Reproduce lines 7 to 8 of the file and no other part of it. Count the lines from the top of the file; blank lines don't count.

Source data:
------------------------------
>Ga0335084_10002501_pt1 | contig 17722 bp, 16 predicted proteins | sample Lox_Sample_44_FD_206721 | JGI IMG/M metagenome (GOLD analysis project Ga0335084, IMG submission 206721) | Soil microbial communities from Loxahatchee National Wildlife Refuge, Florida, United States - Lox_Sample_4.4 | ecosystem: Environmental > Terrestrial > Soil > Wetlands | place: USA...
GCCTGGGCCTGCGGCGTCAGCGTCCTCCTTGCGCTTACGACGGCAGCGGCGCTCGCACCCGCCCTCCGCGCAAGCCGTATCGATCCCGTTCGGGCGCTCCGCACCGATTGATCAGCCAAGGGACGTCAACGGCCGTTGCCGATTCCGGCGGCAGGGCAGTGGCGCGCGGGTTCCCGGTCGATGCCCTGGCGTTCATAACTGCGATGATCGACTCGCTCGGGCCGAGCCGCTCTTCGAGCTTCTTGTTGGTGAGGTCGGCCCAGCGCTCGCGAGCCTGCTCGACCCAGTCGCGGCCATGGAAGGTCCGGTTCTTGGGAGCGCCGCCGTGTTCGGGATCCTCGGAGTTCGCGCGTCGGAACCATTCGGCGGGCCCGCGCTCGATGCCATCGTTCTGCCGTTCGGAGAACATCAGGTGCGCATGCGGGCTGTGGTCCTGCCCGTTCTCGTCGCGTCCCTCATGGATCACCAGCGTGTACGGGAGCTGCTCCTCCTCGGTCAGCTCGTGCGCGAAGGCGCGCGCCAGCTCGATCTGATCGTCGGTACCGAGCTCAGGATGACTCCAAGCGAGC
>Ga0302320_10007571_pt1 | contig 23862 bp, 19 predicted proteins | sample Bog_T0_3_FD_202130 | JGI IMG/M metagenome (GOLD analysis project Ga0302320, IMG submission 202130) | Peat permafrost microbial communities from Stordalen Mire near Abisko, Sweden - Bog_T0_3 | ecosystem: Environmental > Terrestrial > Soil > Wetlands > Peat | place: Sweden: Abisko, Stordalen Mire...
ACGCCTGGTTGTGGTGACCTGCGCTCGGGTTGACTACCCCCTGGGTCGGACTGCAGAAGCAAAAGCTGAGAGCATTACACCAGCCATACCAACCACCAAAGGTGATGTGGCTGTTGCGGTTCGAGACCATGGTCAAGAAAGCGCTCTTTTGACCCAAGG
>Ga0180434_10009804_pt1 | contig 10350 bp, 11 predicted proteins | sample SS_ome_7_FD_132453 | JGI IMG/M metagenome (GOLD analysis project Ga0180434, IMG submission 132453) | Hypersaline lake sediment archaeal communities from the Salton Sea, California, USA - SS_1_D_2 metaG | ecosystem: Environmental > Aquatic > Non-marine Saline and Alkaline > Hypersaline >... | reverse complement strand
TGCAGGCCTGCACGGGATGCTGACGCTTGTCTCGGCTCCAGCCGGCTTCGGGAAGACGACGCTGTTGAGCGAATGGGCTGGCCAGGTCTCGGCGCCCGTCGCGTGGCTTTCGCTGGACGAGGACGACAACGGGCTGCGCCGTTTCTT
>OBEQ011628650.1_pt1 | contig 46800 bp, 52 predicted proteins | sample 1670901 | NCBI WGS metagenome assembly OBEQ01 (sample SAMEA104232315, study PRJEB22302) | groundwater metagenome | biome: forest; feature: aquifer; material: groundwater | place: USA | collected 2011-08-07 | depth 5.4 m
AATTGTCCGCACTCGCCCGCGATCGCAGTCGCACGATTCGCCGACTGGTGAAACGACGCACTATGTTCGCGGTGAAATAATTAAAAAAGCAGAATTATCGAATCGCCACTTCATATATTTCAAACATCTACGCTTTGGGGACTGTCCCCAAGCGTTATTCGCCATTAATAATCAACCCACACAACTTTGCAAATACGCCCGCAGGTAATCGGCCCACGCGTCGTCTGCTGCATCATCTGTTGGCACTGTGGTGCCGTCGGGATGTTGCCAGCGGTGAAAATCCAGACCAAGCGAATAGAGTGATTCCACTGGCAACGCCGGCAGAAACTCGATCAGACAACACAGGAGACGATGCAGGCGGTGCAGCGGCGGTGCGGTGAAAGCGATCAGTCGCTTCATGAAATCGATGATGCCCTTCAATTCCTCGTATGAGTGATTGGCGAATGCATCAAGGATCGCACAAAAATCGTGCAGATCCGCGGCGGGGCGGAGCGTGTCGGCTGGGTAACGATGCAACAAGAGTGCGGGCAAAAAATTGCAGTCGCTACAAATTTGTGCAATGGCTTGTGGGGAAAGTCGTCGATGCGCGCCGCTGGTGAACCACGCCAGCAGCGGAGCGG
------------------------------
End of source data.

>OBEQ011628650.1_pt1 | contig 46800 bp, 52 predicted proteins | sample 1670901 | NCBI WGS metagenome assembly OBEQ01 (sample SAMEA104232315, study PRJEB22302) | groundwater metagenome | biome: forest; feature: aquifer; material: groundwater | place: USA | collected 2011-08-07 | depth 5.4 m
AATTGTCCGCACTCGCCCGCGATCGCAGTCGCACGATTCGCCGACTGGTGAAACGACGCACTATGTTCGCGGTGAAATAATTAAAAAAGCAGAATTATCGAATCGCCACTTCATATATTTCAAACATCTACGCTTTGGGGACTGTCCCCAAGCGTTATTCGCCATTAATAATCAACCCACACAACTTTGCAAATACGCCCGCAGGTAATCGGCCCACGCGTCGTCTGCTGCATCATCTGTTGGCACTGTGGTGCCGTCGGGATGTTGCCAGCGGTGAAAATCCAGACCAAGCGAATAGAGTGATTCCACTGGCAACGCCGGCAGAAACTCGATCAGACAACACAGGAGACGATGCAGGCGGTGCAGCGGCGGTGCGGTGAAAGCGATCAGTCGCTTCATGAAATCGATGATGCCCTTCAATTCCTCGTATGAGTGATTGGCGAATGCATCAAGGATCGCACAAAAATCGTGCAGATCCGCGGCGGGGCGGAGCGTGTCGGCTGGGTAACGATGCAACAAGAGTGCGGGCAAAAAATTGCAGTCGCTACAAATTTGTGCAATGGCTTGTGGGGAAAGTCGTCGATGCGCGCCGCTGGTGAACCACGCCAGCAGCGGAGCGG